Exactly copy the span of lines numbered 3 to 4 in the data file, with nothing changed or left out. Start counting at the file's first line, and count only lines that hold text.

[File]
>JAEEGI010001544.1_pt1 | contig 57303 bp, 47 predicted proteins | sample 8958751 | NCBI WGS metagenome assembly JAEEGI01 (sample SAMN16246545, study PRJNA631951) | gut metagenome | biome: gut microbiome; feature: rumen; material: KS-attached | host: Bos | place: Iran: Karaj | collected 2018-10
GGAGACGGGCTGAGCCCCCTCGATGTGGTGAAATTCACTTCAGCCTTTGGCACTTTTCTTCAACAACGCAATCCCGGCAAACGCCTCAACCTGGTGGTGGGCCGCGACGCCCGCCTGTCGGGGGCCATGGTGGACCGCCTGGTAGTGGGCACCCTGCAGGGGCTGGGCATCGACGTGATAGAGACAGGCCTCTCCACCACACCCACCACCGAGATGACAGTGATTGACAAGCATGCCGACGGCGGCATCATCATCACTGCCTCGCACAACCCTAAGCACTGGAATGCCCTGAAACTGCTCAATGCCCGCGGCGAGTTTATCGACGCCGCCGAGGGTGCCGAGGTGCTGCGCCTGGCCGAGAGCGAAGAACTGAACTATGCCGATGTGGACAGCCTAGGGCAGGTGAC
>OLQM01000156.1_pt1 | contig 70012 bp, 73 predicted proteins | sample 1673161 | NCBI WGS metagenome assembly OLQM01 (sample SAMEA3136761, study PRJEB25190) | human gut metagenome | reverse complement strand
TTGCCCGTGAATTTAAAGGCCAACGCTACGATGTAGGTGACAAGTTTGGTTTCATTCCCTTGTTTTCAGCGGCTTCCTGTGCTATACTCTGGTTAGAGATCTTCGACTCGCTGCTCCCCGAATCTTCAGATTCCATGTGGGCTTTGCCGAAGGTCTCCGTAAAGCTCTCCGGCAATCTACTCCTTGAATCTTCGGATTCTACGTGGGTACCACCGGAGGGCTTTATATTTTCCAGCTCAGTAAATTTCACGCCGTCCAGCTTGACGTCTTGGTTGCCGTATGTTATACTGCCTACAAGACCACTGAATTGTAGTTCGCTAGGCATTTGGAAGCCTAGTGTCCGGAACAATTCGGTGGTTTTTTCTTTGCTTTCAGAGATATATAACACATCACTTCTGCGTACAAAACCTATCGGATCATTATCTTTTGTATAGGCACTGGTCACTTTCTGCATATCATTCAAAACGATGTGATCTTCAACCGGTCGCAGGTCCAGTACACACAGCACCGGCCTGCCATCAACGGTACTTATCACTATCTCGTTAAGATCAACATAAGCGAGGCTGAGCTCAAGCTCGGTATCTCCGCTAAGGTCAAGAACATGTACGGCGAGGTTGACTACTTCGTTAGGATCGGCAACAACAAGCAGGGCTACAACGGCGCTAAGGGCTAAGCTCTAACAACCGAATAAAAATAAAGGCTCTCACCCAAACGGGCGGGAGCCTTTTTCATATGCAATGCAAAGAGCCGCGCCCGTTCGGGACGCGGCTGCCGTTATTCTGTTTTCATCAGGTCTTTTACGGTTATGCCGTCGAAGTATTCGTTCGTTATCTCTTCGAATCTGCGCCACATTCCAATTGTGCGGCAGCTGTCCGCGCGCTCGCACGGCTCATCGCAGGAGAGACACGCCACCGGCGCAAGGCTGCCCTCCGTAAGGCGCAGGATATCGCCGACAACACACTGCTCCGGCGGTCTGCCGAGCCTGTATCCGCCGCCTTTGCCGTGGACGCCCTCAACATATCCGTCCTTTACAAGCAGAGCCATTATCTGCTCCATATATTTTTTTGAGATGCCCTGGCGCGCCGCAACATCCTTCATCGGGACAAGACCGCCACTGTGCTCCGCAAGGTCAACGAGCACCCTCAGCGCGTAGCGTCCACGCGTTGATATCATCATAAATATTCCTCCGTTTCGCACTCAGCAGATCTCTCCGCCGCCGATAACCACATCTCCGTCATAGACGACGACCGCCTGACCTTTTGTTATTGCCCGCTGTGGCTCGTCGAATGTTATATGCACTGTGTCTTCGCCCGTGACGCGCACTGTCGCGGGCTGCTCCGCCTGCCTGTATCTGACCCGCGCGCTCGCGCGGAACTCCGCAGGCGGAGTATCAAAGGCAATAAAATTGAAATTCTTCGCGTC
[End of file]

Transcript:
>OLQM01000156.1_pt1 | contig 70012 bp, 73 predicted proteins | sample 1673161 | NCBI WGS metagenome assembly OLQM01 (sample SAMEA3136761, study PRJEB25190) | human gut metagenome | reverse complement strand
TTGCCCGTGAATTTAAAGGCCAACGCTACGATGTAGGTGACAAGTTTGGTTTCATTCCCTTGTTTTCAGCGGCTTCCTGTGCTATACTCTGGTTAGAGATCTTCGACTCGCTGCTCCCCGAATCTTCAGATTCCATGTGGGCTTTGCCGAAGGTCTCCGTAAAGCTCTCCGGCAATCTACTCCTTGAATCTTCGGATTCTACGTGGGTACCACCGGAGGGCTTTATATTTTCCAGCTCAGTAAATTTCACGCCGTCCAGCTTGACGTCTTGGTTGCCGTATGTTATACTGCCTACAAGACCACTGAATTGTAGTTCGCTAGGCATTTGGAAGCCTAGTGTCCGGAACAATTCGGTGGTTTTTTCTTTGCTTTCAGAGATATATAACACATCACTTCTGCGTACAAAACCTATCGGATCATTATCTTTTGTATAGGCACTGGTCACTTTCTGCATATCATTCAAAACGATGTGATCTTCAACCGGTCGCAGGTCCAGTACACACAGCACCGGCCTGCCATCAACGGTACTTATCACTATCTCGTTAAGATCAACATAAGCGAGGCTGAGCTCAAGCTCGGTATCTCCGCTAAGGTCAAGAACATGTACGGCGAGGTTGACTACTTCGTTAGGATCGGCAACAACAAGCAGGGCTACAACGGCGCTAAGGGCTAAGCTCTAACAACCGAATAAAAATAAAGGCTCTCACCCAAACGGGCGGGAGCCTTTTTCATATGCAATGCAAAGAGCCGCGCCCGTTCGGGACGCGGCTGCCGTTATTCTGTTTTCATCAGGTCTTTTACGGTTATGCCGTCGAAGTATTCGTTCGTTATCTCTTCGAATCTGCGCCACATTCCAATTGTGCGGCAGCTGTCCGCGCGCTCGCACGGCTCATCGCAGGAGAGACACGCCACCGGCGCAAGGCTGCCCTCCGTAAGGCGCAGGATATCGCCGACAACACACTGCTCCGGCGGTCTGCCGAGCCTGTATCCGCCGCCTTTGCCGTGGACGCCCTCAACATATCCGTCCTTTACAAGCAGAGCCATTATCTGCTCCATATATTTTTTTGAGATGCCCTGGCGCGCCGCAACATCCTTCATCGGGACAAGACCGCCACTGTGCTCCGCAAGGTCAACGAGCACCCTCAGCGCGTAGCGTCCACGCGTTGATATCATCATAAATATTCCTCCGTTTCGCACTCAGCAGATCTCTCCGCCGCCGATAACCACATCTCCGTCATAGACGACGACCGCCTGACCTTTTGTTATTGCCCGCTGTGGCTCGTCGAATGTTATATGCACTGTGTCTTCGCCCGTGACGCGCACTGTCGCGGGCTGCTCCGCCTGCCTGTATCTGACCCGCGCGCTCGCGCGGAACTCCGCAGGCGGAGTATCAAAGGCAATAAAATTGAAATTCTTCGCGTC